Hoffman was the first to be arraigned. He spoke with a heavy accent, perhaps German or Austrian, as witnesses said he looked the part. Young Lloyd Blackman quickly identified him as one of the men who had asked for directions to Twain’s estate the previous evening. Hoffman yelled that the young man was lying.

At first Hoffman refused to enter a plea, but at the insistence of Justice Nickerson, he reluctantly allowed Jonathon Bartlett Sanford to act as his counsel. Sanford wasn’t an attorney, but he was the judge of probate in Redding, so that must have sufficed. Hoffman then pled “Not Guilty.”

Williams was next. He sat and listened as Miss Lyon, Sheriff Banks, Harry Lounsbury, and Claude Bluchotte recounted the events of the prior evening. He too pled “Not Guilty.”

Bail was set at $1,000 for Hoffman and $2,000 for Williams who was facing more serious charges that included assault, carrying a concealed weapon, and resisting arrest in addition to the burglary charges levied against both men.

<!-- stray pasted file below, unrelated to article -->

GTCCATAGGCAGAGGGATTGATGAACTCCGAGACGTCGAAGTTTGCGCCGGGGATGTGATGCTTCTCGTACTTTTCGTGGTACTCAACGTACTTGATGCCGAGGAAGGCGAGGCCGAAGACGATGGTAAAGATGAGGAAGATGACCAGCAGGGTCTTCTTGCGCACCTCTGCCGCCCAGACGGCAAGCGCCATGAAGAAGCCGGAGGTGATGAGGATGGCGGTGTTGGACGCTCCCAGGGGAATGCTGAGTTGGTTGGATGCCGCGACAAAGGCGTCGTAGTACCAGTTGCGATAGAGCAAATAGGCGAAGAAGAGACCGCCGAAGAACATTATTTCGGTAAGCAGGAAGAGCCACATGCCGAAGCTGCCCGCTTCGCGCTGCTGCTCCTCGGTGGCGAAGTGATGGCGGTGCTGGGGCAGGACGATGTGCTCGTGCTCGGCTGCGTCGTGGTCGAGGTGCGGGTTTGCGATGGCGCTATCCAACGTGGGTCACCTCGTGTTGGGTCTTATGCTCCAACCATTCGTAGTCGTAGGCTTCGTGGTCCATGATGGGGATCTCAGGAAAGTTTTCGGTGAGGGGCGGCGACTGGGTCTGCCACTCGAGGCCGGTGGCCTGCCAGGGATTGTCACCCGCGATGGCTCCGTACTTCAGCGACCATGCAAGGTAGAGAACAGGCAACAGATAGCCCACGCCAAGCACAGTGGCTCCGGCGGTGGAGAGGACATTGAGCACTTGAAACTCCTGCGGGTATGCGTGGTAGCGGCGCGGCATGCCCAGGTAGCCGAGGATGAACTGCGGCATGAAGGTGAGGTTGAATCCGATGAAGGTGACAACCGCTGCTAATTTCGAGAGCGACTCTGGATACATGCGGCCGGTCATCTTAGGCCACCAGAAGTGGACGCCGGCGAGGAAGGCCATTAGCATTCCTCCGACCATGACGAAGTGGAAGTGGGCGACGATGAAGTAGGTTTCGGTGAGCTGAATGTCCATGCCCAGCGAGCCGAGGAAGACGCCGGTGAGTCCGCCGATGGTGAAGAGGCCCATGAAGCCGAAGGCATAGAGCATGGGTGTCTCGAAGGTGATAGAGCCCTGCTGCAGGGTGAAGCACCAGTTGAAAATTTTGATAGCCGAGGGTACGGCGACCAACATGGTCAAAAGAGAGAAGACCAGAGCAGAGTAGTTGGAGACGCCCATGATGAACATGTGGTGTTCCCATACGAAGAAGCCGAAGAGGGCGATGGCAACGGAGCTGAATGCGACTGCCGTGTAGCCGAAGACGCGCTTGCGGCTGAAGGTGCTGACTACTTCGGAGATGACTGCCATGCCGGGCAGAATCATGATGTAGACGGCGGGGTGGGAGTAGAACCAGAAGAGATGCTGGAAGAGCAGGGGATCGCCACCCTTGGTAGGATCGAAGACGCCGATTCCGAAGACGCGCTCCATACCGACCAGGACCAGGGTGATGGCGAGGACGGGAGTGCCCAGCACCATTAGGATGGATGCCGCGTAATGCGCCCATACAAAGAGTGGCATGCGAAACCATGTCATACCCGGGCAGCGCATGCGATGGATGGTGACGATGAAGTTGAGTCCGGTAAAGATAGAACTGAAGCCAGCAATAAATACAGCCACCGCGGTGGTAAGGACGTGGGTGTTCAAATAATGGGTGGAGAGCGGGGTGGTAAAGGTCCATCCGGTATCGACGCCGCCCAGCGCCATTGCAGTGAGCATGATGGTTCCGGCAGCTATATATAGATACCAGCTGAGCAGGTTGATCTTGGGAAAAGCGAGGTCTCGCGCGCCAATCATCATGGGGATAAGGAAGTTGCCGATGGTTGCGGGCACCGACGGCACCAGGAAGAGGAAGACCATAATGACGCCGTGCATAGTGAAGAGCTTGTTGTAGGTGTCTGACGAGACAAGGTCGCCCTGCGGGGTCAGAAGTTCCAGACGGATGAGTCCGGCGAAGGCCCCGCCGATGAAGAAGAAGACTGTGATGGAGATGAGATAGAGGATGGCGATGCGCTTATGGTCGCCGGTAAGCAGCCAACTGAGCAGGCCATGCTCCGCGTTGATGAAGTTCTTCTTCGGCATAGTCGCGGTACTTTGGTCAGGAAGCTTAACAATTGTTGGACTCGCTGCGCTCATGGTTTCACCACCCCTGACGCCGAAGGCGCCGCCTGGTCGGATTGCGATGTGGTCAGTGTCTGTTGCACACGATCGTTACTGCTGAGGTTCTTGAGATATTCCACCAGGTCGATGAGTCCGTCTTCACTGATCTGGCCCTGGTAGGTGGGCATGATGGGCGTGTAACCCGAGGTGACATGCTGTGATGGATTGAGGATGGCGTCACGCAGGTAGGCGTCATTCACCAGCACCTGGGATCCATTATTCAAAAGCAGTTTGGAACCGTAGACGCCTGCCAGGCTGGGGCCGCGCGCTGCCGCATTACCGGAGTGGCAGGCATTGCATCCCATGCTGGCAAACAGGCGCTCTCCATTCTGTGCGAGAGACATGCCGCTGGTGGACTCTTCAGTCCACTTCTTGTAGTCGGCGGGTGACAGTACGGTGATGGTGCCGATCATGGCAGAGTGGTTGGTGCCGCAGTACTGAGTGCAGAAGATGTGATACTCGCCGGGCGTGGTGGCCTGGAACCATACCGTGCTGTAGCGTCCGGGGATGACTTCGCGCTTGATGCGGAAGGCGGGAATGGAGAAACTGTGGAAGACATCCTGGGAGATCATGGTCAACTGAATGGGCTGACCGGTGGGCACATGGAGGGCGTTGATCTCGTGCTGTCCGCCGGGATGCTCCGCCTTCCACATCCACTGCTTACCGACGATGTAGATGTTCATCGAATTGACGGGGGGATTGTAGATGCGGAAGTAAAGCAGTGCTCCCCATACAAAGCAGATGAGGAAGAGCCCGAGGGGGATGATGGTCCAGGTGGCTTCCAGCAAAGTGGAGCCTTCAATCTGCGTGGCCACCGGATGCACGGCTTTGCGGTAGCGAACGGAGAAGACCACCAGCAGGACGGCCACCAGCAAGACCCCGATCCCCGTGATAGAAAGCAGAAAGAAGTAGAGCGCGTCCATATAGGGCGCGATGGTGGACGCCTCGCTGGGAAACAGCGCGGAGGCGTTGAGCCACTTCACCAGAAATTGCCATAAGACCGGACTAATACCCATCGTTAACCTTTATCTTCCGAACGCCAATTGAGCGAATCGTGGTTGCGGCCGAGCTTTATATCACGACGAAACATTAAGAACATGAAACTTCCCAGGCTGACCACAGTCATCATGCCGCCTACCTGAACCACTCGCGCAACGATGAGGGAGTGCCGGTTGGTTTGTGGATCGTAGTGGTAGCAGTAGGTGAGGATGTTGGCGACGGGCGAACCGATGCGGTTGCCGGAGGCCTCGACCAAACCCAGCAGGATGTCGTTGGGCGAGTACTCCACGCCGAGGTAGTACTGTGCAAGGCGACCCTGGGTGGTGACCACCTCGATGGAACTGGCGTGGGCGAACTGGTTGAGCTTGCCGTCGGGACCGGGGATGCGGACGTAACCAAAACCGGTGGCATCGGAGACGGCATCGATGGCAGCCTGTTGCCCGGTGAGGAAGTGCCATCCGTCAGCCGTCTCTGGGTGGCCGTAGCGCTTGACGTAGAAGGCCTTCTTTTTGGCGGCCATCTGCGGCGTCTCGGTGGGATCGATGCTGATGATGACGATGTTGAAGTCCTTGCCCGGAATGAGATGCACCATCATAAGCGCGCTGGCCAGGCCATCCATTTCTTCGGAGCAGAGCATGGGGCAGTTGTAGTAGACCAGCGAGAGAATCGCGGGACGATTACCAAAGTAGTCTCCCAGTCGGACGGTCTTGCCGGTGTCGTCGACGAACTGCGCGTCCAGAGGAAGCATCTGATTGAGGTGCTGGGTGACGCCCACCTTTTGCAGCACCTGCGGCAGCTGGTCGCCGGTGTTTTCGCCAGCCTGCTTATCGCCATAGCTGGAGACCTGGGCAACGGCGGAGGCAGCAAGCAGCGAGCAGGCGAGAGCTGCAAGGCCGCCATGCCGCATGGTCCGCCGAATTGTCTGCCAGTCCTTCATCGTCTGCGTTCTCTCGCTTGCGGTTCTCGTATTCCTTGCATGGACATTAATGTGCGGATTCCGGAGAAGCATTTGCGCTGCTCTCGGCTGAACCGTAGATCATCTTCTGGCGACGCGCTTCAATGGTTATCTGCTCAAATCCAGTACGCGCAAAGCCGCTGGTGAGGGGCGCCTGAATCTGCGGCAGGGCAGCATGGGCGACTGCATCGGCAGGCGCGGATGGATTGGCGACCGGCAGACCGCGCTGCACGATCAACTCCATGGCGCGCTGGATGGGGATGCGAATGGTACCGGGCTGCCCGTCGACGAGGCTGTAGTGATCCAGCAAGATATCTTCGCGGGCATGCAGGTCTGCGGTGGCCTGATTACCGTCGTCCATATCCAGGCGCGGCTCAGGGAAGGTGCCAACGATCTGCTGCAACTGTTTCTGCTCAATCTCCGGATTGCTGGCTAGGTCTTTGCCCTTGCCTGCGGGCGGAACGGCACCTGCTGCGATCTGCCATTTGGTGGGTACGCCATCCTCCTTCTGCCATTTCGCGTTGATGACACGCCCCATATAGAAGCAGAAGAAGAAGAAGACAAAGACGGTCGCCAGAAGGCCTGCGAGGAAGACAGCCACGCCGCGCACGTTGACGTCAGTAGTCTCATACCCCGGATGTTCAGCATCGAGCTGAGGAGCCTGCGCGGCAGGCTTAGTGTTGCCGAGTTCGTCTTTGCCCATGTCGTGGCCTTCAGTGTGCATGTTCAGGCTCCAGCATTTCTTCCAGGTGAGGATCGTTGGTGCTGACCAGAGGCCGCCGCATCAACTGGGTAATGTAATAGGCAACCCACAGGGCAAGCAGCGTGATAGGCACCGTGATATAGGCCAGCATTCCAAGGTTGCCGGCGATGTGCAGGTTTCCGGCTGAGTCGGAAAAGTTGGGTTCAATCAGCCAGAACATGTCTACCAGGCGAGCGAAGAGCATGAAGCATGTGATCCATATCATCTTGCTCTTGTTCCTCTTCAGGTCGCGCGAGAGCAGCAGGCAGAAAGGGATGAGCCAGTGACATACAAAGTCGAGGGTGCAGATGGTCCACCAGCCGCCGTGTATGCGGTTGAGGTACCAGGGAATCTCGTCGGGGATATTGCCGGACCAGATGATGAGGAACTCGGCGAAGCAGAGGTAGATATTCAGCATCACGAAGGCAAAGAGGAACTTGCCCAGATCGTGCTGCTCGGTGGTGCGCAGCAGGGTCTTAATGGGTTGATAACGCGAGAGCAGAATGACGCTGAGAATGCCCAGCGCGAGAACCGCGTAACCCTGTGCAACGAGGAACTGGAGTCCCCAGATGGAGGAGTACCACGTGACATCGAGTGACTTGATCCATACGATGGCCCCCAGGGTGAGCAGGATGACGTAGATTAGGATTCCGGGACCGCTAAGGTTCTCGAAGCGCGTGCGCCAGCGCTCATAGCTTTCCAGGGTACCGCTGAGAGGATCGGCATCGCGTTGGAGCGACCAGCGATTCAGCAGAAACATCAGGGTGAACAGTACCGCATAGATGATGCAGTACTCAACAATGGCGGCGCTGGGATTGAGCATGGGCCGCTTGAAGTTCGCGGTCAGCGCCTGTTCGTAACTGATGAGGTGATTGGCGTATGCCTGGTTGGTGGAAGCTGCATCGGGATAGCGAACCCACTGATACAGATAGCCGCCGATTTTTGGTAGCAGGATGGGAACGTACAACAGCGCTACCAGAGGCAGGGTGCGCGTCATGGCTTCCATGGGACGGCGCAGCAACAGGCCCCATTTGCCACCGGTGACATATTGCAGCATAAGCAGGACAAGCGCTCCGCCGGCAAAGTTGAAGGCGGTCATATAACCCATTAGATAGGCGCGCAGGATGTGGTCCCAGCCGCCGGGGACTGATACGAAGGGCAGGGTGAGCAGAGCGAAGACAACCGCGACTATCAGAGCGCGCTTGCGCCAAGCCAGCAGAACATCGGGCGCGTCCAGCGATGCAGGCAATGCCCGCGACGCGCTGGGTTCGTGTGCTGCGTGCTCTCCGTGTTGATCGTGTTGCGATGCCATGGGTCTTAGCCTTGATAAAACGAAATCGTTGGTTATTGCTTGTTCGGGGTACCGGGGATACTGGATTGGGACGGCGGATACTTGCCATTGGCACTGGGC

While the hearing was underway, Mister Clemens asked the court if he might be excused, and once Justice Nickerson granted his wish, Clemens proceeded outside where he walked across onto the Green and took up a conversation about the exciting events of the night before. Mark Twain was Mark Twain, and no one was ever going to stop him from performing before an adoring crowd.

Twain recreating the excitement of the Great Silverware Caper of 1908.

A newspaper reporter found the following note on the front door of Twain’s house that very day:


To the next Burglar.

There is nothing but plated ware in this house, now and henceforth. You will find it in that brass thing in the dining-room over in the corner by the basket of kittens. If you want the basket, put the kittens in the brass thing. Do not make a noise — it disturbs the family. You will find rubbers in the front hall, by that thing which has the umbrellas in it, chiffonier, I think they call it, or pergola, or something like that.